Spark plug- porcelain tan half way around and white the other?

Discussion in '2-Stroke Engines' started by Fletch, Feb 16, 2011.

  1. Fletch

    Fletch Member

    I have been trying to find out what this means on the internet with no luck.

    I only found one thread somewhere with the picture moved, and someone said the plug was colored on the intake side and white on the exhaust side, indicating that there was not enough gas, and to increase the main jet size.

    I'm not sure if I buy that I need to increase the main jet because I already have had it one up and it was too rich. I would think that if the jet was too small, there wouldn't be tan anywhere. Meaning I don't see how that has much to do with the color only going half way around the plug.

    I have an expansion chamber if that has anything to do with it?

    Here's some pics... Sorry about the lighting.
     

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  2. GearNut

    GearNut Active Member

    Judging by that color, you are running too lean for sure. It should be a chocolate brown color to a medium tan color. Speaking for the NT carburetor, the jet controls the fuel from 3/4 throttle on. Any lesser throttle position is controlled by the needle.
     
  3. Fletch

    Fletch Member

    THanks. I moved the needle one richer and it is chocolate brown now where it was white before, and where it was tan before it is closer to black now. The one side is still darker? Do you have any idea why it is richer on one side of the plug? Maybe that guy's theory about the darker side being the intake side is correct? This is also an extended plug- the NGK BP6HS, so maybe it is because of it extending farther into the chamber?

    This carb is actually the Mikuni VM 18 which so far is awesome. It's like the CNS but not built like a toy. It comes jetted at 80 and I found that its perfect for my 66cc with tuned pipe. The pilot jet is 30 stock, and I found 25 to be good. I tried jetting 1 larger and 2 smaller on the main, but the stock 80 was the best. I tried 22.5 and 20 on the pilot, but found 25 to be best. It would probably work fine with the stock 30, but I haven't tried it because i was going off another member's recommendations.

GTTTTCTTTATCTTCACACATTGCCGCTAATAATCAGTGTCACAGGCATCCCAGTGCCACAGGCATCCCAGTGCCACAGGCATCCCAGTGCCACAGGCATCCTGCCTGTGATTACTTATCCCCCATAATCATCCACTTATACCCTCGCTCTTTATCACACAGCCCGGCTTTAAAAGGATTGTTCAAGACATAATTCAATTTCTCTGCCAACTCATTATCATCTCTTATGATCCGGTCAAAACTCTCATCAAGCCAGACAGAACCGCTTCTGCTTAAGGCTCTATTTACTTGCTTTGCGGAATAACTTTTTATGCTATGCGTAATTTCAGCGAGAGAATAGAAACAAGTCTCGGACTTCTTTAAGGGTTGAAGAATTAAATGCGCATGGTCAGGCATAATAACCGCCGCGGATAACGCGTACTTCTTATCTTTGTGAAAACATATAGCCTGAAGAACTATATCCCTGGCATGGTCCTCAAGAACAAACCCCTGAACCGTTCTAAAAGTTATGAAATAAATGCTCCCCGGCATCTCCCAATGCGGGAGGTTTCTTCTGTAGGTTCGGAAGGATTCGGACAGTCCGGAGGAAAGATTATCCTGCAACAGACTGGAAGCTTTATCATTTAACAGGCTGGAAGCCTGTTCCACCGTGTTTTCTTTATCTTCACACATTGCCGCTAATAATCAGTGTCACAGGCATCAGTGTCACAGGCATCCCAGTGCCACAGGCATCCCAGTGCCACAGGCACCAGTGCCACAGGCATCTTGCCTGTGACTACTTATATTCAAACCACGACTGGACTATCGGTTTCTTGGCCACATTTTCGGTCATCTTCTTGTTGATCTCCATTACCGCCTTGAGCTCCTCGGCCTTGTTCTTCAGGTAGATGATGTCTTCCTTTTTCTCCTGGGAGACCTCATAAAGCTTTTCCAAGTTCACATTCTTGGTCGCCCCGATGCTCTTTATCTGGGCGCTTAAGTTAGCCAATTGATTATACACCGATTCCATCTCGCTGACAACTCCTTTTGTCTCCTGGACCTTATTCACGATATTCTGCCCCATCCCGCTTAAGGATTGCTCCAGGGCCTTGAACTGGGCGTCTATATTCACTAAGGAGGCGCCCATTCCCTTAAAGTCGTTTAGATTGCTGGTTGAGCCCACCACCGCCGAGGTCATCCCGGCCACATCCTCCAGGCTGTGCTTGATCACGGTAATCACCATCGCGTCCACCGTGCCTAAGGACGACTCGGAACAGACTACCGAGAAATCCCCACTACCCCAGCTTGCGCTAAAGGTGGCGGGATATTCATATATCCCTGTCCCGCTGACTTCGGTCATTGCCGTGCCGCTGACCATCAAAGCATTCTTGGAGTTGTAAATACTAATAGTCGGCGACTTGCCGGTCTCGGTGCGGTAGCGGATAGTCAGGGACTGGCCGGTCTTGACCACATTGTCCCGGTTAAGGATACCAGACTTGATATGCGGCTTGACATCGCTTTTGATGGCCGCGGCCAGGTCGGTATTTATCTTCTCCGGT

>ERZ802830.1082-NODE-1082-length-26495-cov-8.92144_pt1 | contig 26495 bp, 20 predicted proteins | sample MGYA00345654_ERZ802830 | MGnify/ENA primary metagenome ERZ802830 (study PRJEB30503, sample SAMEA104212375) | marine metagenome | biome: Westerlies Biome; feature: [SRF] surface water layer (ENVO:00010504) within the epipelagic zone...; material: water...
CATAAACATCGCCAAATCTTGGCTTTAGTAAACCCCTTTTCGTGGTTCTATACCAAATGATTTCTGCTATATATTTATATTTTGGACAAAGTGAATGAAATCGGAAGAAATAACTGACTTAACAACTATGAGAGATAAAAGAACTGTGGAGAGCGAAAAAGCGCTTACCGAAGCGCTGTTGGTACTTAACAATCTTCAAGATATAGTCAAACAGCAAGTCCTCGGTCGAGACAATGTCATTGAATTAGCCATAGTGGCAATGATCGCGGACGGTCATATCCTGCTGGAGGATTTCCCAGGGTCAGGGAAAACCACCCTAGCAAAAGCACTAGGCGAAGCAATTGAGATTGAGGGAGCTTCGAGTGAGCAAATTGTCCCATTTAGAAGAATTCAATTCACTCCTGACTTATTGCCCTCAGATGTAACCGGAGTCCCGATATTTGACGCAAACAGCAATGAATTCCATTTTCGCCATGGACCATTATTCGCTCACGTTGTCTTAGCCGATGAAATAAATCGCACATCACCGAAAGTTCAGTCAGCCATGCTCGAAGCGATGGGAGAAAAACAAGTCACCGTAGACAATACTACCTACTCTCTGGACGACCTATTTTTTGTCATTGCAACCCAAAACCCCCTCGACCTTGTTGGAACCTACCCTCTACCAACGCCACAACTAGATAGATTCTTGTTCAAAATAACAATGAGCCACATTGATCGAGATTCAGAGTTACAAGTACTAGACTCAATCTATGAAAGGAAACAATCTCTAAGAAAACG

For the price I would highly recommend this carb!

    I did a lot of reading on carb tuning, and you're right on the main jet from 3/4 up, although I did read that in reality the main jet affects everything and this is often overlooked. For example the fuel getting to the needle jet travels through the main jet. They were saying basically that every component affects everything else, which is true because there is overlap on the ranges that each part affect. By changing the needle position one richer it theoretically shouldn't have changed anything but the lower part of the porcelain. The main jet should only color the lowest part of the porcelain and you should have to have a magnifying glass to see it. So what I've read is kind of contradictory to my experience. I'm still learning about this stuff and it's surprising how detailed plug reading, and carb tuning can get!

    This is a cool webpage for tuning Mikuni's and carb theory, but I'm sure it applies to all similar round slide carbs: http://www.iwt.com.au/mikunicarb.htm

    This is a cool graph below from that page showing visually how each tuning component overlaps and affects the others in each range.

    I also used this tuning guide made specifically for this series carb (VM): http://www.6x6world.com/forums/content/section/288-mikuni-carb-tuning.html
     

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  4. Fletch

    Fletch Member

    I just had an idea after looking again at that chart and seeing how the pilot jet/air screw effect the entire throttle range. Maybe I will put in the stock 30 pilot jet that I hav yet to try and move the needle one leaner (where it was before). Maybe this will do the trick and I'll get an even color around the entire porcelain? It makes sense that if the stock main jet size was ideal, that the stock pilot may be as well.
     
  5. GearNut

    GearNut Active Member

    The porcelain does not need to be the exact same color all the way around. Flame front travel and combustion chamber characteristics can affect the coloring, as well as refinery fuel additives and the additives in the pre-mix oil. That is why spark plug reading is not the end all of tuning tricks. It is however a really good indicator of overall jetting and generally acceptable in most non professional racing situations.